Read if: you enjoy the classics; you don’t mind some Hamilton with your Hamlet; you want to stick it to the stuffy gatekeepers of stasis.

Ballistic Kiss
Richard Kadrey
Hardcover / Digital Audio / Ebook
ISBN: 9780062672575
Harper Voyager, August 2020, 368 pages

For our other review, I’d like to direct your attention to Ballistic Kiss, by Richard Kadrey. Ballistic Kiss is the eleventh entry in the Sandman Slim series, a supernatural noir thriller featuring James Stark aka Sandman Slim, a tough talking, hoodoo slinging half-mortal for whom dying is just another bump in a long and rutted road.

I must confess, I hadn’t read a Sandman Slim book before Ballistic Kiss (I know, I know, but there are only so many hours in the day), and you would think this makes starting with the eleventh book in a series a weird experience. Happily, I can tell you this was not the case—Kadrey’s cast of characters are varied and have surely experienced adventures together that I have no idea about (and am looking forward to discovering), but everything in Ballistic Kiss is presented contextually in a way that allowed me to follow the story with ease, despite not reading the previous ten.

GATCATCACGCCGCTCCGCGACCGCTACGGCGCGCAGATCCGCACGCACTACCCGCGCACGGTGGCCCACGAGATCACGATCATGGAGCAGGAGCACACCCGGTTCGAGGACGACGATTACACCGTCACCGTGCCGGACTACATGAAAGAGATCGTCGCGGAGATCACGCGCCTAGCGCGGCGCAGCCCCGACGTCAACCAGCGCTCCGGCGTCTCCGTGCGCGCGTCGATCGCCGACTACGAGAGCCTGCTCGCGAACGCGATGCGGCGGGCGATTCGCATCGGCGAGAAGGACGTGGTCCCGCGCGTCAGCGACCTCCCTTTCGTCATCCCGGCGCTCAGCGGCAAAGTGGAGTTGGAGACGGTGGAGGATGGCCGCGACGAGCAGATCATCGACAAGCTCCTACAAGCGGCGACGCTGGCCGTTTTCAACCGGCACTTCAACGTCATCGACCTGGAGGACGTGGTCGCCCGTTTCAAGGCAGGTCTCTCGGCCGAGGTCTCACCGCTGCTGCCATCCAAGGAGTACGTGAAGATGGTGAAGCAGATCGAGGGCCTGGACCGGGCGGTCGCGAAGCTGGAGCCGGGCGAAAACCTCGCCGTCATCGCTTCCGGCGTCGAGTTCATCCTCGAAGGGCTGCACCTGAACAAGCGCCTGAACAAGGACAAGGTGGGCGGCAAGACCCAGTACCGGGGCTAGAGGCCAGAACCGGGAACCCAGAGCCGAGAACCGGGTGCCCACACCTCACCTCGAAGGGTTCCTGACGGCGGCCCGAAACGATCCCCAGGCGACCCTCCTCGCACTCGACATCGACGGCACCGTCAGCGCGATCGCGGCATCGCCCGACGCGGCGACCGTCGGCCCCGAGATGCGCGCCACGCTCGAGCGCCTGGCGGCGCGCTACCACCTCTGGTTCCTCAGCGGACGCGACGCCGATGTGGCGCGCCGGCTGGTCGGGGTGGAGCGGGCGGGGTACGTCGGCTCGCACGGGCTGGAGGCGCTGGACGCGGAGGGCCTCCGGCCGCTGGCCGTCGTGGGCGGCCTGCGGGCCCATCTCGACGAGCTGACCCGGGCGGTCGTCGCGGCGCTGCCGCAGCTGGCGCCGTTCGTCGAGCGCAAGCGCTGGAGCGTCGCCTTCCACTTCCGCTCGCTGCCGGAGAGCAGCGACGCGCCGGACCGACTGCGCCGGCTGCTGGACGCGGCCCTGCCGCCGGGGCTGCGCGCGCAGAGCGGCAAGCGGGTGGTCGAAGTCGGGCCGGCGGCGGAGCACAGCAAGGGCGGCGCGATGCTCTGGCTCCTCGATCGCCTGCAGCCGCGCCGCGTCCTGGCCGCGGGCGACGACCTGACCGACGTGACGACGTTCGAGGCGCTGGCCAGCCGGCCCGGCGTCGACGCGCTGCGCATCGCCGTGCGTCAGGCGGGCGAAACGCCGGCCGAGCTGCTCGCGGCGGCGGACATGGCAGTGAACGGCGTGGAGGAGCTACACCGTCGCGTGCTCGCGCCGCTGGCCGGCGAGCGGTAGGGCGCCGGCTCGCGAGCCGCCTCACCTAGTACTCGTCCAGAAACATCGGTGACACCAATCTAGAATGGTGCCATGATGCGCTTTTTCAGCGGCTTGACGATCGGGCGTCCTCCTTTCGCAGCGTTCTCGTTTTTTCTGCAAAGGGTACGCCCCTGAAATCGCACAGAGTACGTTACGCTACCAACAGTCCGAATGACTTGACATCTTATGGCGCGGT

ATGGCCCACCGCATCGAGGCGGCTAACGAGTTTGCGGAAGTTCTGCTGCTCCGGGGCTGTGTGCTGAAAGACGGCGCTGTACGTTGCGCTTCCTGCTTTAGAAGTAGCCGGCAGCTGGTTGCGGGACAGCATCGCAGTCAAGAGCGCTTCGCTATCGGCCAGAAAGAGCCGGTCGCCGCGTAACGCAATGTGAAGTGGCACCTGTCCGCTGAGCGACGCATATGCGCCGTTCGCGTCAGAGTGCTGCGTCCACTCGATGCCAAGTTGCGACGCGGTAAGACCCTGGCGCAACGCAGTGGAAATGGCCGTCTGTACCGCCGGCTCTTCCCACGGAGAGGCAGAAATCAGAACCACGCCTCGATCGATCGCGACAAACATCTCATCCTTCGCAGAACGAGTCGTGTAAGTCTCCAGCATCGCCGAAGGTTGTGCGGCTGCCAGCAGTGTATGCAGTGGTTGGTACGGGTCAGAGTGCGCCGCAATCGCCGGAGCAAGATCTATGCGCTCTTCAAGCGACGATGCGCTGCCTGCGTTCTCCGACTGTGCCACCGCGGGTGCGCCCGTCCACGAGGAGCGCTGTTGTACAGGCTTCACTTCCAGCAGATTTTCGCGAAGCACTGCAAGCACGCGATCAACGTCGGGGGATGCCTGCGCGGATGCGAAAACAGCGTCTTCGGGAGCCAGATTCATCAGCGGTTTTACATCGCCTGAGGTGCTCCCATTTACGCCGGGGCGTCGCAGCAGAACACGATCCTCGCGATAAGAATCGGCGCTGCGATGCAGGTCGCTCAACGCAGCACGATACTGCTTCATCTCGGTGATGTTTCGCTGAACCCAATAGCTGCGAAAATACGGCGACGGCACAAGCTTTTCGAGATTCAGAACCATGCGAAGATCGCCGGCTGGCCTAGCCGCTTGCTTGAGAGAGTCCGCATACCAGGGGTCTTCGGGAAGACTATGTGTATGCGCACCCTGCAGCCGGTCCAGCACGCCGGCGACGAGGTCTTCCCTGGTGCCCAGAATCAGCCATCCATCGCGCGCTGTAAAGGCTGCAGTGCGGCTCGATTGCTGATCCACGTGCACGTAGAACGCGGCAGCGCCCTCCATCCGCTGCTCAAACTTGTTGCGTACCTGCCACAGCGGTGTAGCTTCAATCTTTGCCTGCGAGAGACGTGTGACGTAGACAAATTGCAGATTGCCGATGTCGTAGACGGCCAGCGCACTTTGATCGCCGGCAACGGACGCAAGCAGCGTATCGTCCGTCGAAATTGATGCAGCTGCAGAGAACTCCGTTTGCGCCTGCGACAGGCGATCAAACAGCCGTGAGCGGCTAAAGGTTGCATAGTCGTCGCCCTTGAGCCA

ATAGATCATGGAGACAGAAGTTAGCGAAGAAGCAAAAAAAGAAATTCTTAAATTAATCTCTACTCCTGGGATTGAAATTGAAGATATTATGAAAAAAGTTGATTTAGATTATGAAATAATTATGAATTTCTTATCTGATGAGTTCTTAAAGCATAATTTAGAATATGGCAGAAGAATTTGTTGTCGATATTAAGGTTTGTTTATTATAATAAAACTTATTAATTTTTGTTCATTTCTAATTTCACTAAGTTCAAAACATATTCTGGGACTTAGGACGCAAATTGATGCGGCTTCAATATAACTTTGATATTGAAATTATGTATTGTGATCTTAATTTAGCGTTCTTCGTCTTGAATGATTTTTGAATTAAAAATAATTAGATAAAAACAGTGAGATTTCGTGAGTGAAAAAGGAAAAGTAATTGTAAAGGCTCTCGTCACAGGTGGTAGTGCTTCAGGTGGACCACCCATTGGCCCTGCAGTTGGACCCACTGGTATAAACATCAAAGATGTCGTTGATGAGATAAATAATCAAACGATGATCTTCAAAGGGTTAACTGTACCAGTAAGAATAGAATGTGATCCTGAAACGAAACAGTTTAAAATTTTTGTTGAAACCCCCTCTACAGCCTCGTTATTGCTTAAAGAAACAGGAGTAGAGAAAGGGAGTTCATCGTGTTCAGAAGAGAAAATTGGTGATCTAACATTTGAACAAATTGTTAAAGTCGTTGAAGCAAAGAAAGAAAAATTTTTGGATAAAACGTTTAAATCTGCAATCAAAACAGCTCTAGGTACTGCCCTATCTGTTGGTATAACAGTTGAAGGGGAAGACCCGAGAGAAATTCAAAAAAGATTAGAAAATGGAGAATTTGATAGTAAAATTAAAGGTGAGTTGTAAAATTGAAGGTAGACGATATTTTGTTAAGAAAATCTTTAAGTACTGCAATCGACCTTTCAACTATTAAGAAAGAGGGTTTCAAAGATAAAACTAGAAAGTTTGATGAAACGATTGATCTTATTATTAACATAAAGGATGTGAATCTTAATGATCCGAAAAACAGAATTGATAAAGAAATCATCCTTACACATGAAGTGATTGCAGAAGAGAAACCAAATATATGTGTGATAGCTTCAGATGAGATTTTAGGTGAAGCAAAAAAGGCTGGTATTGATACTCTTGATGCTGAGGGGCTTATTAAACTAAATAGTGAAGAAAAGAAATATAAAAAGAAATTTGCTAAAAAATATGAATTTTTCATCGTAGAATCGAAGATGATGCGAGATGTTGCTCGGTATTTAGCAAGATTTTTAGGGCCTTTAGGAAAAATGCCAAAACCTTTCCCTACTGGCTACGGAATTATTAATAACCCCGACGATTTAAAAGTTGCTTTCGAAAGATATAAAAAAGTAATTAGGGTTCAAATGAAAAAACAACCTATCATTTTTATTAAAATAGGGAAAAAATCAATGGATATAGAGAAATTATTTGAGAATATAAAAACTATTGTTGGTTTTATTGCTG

As far as the writing itself, Kadrey puts together an excellent style of gory, hard-boiled noir that turns Los Angeles from the city of angels into a sun-baked nightmarescape Sandman Slim must navigate using all his varied powers in order to solve a set of seemingly unrelated mysteries. Kadrey weaves together familiar landmarks in unfamiliar ways, and like all good noir novels, you know the protagonist will suffer through the slings and arrows of outrageous misfortune on their way to the finale, but you’re never quite sure they’ll survive the ending.

Another thing I appreciated in Ballistic Kiss was the inclusion of a non-binary character and how Sandman Slim reacted to them throughout the course of the book. It’s clear Kadrey did his research and the interactions never felt forced or artificial—it’s just people being people, trying their best to figure out how to treat each other in ways that don’t cause each other pain (and when one of those people is a half-human murder machine called Sandman Slim, untying that particular knot can be thorny indeed). I may not have read any of the Sandman Slim series before Ballistic Kiss, but after reading it I can tell you I am quite excited to start from the beginning and read them all.

Read if: you like some mayhem in your mystery; you enjoy pissing off those who deserve it; you try to help others even when you can’t help yourself.

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And that’s it for me, folks. Remember to vote!

Chris Kluwe

Chris Kluwe

Chris Kluwe grew up in Southern California among a colony of wild chinchillas and didn’t learn how to communicate outside of barking and howling until he was fourteen years old. He has played football in the NFL, once wrestled a bear for a pot of gold, and lies occasionally. He is also the eternal disappointment of his mother, who just can’t understand why he hasn’t cured cancer yet. Do you know why these bio things are in third person? I have no idea. Please tell me if you figure it out.